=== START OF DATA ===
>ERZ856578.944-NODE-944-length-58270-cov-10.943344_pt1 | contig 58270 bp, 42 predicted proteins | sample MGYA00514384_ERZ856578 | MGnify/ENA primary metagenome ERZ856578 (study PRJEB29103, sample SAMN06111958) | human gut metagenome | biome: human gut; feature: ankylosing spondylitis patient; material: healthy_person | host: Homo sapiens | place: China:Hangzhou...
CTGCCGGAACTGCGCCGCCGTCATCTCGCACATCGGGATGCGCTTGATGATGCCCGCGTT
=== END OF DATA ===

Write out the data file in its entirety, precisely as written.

>ERZ856578.944-NODE-944-length-58270-cov-10.943344_pt1 | contig 58270 bp, 42 predicted proteins | sample MGYA00514384_ERZ856578 | MGnify/ENA primary metagenome ERZ856578 (study PRJEB29103, sample SAMN06111958) | human gut metagenome | biome: human gut; feature: ankylosing spondylitis patient; material: healthy_person | host: Homo sapiens | place: China:Hangzhou...
CTGCCGGAACTGCGCCGCCGTCATCTCGCACATCGGGATGCGCTTGATGATGCCCGCGTT